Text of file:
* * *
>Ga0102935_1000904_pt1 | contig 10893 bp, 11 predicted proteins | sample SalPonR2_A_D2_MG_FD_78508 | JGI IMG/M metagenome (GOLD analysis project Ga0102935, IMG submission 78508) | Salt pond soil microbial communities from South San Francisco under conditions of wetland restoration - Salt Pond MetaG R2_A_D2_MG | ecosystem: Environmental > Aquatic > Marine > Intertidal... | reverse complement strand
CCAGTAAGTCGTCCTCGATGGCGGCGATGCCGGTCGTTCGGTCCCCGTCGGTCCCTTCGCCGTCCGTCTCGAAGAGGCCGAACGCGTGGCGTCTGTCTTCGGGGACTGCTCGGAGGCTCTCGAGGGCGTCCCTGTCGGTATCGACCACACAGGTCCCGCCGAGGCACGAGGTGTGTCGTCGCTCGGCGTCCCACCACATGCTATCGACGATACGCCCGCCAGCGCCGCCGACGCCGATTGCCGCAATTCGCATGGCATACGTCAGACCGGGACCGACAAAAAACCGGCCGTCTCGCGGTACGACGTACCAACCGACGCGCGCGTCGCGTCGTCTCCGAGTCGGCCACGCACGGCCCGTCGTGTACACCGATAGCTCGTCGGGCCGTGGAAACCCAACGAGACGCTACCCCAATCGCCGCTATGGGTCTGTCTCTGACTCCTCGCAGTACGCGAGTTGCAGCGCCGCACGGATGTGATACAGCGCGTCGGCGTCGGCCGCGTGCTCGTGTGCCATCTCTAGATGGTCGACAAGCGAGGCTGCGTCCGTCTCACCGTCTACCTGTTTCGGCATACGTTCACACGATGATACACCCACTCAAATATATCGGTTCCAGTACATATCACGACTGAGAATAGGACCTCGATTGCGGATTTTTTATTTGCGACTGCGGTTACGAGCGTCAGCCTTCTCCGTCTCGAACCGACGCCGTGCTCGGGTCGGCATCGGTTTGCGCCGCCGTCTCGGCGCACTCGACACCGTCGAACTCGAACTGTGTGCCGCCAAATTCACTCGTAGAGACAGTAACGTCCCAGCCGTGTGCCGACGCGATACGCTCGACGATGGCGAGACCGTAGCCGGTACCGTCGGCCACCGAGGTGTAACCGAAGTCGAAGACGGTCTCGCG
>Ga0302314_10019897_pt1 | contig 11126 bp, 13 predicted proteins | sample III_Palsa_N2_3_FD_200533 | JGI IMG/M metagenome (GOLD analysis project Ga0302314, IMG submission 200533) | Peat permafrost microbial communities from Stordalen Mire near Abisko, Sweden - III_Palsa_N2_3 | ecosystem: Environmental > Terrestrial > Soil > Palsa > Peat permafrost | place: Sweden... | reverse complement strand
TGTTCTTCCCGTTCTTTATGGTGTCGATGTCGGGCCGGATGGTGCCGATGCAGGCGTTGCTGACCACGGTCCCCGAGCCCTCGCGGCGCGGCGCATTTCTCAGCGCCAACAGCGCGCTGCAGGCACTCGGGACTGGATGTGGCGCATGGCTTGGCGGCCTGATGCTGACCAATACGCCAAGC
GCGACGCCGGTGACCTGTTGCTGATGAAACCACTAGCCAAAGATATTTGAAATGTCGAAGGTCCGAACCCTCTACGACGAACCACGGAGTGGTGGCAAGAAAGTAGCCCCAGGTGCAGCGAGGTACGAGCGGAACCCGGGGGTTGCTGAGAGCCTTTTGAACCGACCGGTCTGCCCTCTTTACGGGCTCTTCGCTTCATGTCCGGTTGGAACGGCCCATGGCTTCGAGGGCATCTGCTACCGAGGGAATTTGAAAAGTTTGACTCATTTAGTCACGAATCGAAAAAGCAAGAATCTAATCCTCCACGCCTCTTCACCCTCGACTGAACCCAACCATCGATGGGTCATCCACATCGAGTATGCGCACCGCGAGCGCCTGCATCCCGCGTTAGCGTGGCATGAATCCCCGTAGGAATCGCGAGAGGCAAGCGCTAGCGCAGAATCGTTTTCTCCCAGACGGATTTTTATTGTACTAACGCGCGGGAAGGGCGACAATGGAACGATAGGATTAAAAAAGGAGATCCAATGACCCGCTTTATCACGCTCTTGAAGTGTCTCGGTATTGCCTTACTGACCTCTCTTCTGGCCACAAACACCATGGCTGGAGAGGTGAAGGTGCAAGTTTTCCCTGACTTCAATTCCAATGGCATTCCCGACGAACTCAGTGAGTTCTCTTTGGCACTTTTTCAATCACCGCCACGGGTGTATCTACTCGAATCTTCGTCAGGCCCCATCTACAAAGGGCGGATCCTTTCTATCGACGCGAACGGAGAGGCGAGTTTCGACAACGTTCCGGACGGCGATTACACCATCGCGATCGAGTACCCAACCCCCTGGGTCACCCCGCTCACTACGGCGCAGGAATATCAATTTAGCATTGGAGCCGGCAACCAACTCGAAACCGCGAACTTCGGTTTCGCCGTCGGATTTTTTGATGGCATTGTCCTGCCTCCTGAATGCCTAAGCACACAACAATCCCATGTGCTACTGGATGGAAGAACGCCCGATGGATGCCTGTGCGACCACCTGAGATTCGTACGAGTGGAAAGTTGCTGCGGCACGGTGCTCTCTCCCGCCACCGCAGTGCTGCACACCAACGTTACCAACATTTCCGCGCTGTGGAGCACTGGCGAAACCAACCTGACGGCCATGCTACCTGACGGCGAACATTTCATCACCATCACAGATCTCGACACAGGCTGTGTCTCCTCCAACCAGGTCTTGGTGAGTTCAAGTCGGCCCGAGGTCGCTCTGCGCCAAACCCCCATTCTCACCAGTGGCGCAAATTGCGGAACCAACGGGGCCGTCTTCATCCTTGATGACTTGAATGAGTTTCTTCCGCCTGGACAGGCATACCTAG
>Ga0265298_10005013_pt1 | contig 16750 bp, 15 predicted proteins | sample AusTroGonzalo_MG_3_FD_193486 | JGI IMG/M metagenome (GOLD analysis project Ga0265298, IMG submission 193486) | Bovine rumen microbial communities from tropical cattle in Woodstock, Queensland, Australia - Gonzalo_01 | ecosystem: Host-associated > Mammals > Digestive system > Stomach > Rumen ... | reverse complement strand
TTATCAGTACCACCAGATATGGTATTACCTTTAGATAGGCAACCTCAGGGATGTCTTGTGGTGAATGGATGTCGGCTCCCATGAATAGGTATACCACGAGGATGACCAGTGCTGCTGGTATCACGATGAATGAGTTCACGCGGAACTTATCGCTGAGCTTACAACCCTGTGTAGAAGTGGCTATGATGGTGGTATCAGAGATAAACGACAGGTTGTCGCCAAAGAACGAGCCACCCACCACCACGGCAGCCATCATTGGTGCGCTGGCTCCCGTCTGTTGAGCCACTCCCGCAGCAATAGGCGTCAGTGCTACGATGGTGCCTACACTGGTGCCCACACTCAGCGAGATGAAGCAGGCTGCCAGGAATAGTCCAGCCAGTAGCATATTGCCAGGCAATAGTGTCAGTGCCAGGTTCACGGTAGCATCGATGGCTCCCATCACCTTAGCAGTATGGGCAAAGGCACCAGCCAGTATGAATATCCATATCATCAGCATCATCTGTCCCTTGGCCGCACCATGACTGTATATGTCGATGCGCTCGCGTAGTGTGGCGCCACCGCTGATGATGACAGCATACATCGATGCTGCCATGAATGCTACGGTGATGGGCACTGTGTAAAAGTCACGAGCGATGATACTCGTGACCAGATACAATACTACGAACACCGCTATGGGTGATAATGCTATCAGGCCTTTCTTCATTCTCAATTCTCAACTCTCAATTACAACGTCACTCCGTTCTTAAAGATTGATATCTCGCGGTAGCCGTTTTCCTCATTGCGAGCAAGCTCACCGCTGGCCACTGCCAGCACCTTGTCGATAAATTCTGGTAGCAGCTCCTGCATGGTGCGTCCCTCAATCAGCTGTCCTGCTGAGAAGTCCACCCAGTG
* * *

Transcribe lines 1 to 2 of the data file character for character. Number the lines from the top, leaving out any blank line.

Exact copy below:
>Ga0102935_1000904_pt1 | contig 10893 bp, 11 predicted proteins | sample SalPonR2_A_D2_MG_FD_78508 | JGI IMG/M metagenome (GOLD analysis project Ga0102935, IMG submission 78508) | Salt pond soil microbial communities from South San Francisco under conditions of wetland restoration - Salt Pond MetaG R2_A_D2_MG | ecosystem: Environmental > Aquatic > Marine > Intertidal... | reverse complement strand
CCAGTAAGTCGTCCTCGATGGCGGCGATGCCGGTCGTTCGGTCCCCGTCGGTCCCTTCGCCGTCCGTCTCGAAGAGGCCGAACGCGTGGCGTCTGTCTTCGGGGACTGCTCGGAGGCTCTCGAGGGCGTCCCTGTCGGTATCGACCACACAGGTCCCGCCGAGGCACGAGGTGTGTCGTCGCTCGGCGTCCCACCACATGCTATCGACGATACGCCCGCCAGCGCCGCCGACGCCGATTGCCGCAATTCGCATGGCATACGTCAGACCGGGACCGACAAAAAACCGGCCGTCTCGCGGTACGACGTACCAACCGACGCGCGCGTCGCGTCGTCTCCGAGTCGGCCACGCACGGCCCGTCGTGTACACCGATAGCTCGTCGGGCCGTGGAAACCCAACGAGACGCTACCCCAATCGCCGCTATGGGTCTGTCTCTGACTCCTCGCAGTACGCGAGTTGCAGCGCCGCACGGATGTGATACAGCGCGTCGGCGTCGGCCGCGTGCTCGTGTGCCATCTCTAGATGGTCGACAAGCGAGGCTGCGTCCGTCTCACCGTCTACCTGTTTCGGCATACGTTCACACGATGATACACCCACTCAAATATATCGGTTCCAGTACATATCACGACTGAGAATAGGACCTCGATTGCGGATTTTTTATTTGCGACTGCGGTTACGAGCGTCAGCCTTCTCCGTCTCGAACCGACGCCGTGCTCGGGTCGGCATCGGTTTGCGCCGCCGTCTCGGCGCACTCGACACCGTCGAACTCGAACTGTGTGCCGCCAAATTCACTCGTAGAGACAGTAACGTCCCAGCCGTGTGCCGACGCGATACGCTCGACGATGGCGAGACCGTAGCCGGTACCGTCGGCCACCGAGGTGTAACCGAAGTCGAAGACGGTCTCGCG